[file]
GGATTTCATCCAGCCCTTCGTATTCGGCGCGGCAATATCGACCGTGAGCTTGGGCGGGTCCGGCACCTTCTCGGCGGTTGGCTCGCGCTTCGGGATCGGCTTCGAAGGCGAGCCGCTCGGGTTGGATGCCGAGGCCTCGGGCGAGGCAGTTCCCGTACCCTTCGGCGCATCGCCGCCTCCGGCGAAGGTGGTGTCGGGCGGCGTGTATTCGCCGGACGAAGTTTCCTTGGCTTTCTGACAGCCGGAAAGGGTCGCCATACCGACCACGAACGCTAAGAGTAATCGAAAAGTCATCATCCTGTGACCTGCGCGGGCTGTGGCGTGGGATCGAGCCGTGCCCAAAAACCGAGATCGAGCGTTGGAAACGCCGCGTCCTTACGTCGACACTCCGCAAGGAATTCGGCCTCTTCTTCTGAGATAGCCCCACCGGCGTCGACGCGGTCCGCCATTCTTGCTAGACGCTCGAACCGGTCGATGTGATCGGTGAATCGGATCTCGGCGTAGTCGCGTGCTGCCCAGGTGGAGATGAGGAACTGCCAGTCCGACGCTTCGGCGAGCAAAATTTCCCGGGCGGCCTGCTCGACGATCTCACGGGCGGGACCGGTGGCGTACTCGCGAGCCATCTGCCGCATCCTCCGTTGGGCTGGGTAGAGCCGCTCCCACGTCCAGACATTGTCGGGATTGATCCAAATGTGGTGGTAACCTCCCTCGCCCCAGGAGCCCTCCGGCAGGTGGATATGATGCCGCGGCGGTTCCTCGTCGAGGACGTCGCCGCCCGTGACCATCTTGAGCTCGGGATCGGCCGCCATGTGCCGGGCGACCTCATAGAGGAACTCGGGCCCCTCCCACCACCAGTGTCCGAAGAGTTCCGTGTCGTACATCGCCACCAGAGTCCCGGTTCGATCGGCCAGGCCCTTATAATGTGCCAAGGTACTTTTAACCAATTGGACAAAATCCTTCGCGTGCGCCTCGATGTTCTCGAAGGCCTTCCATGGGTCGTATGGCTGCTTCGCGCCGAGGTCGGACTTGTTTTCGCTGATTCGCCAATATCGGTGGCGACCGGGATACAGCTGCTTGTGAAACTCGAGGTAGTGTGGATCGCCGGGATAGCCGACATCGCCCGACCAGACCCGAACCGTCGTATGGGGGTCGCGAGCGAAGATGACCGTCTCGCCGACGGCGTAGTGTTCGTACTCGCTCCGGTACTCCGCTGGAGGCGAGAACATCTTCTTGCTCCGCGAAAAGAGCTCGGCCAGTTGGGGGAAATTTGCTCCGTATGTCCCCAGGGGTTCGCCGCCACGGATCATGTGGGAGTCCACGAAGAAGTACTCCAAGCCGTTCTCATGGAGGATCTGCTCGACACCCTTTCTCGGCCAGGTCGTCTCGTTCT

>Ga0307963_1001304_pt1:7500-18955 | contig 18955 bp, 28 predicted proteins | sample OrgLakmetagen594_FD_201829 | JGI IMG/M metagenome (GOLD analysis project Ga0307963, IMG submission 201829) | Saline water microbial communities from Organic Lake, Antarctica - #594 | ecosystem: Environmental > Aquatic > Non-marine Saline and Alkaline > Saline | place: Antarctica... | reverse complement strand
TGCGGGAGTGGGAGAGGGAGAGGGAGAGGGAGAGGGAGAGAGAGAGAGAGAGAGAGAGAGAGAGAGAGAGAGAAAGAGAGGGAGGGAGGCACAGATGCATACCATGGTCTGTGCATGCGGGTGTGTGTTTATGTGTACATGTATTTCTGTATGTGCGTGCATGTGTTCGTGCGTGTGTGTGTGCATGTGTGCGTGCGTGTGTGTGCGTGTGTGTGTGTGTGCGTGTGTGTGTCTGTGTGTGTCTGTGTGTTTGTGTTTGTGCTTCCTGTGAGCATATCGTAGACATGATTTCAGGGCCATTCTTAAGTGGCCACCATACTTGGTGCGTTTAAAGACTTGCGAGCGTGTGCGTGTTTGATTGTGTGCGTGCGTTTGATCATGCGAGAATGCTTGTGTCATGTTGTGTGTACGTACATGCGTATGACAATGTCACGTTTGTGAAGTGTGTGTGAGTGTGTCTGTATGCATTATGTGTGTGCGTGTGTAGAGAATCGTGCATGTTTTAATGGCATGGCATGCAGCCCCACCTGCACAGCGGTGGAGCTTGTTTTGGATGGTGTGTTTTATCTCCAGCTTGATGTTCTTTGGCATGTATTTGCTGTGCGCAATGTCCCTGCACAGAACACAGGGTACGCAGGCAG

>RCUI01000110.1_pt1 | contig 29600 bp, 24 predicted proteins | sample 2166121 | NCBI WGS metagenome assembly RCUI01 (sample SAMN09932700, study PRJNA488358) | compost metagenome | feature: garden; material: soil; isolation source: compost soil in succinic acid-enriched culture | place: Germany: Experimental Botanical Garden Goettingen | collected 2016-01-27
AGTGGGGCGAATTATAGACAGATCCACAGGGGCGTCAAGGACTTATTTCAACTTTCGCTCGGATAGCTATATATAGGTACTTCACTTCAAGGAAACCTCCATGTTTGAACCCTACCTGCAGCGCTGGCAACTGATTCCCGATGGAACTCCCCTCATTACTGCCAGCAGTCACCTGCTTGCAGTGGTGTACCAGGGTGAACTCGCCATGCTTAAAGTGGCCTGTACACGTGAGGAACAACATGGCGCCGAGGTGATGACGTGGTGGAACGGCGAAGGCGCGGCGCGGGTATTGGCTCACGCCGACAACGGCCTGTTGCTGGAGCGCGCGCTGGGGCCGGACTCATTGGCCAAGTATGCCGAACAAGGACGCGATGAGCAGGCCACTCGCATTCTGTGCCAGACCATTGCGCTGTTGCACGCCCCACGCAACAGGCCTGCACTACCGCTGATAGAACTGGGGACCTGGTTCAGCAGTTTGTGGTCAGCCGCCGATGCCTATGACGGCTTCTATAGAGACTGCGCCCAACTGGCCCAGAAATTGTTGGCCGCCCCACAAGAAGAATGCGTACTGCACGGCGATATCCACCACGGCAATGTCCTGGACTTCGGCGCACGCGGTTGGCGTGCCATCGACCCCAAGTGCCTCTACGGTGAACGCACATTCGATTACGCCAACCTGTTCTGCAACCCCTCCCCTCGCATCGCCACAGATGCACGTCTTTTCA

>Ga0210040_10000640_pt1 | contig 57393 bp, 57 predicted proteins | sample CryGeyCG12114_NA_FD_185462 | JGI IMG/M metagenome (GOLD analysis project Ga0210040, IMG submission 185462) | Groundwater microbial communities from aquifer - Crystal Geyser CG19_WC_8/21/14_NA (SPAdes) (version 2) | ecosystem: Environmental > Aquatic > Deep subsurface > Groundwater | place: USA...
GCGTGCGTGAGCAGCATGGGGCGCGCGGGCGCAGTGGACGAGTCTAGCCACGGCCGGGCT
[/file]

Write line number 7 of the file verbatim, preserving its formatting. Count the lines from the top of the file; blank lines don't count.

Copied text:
GCGTGCGTGAGCAGCATGGGGCGCGCGGGCGCAGTGGACGAGTCTAGCCACGGCCGGGCT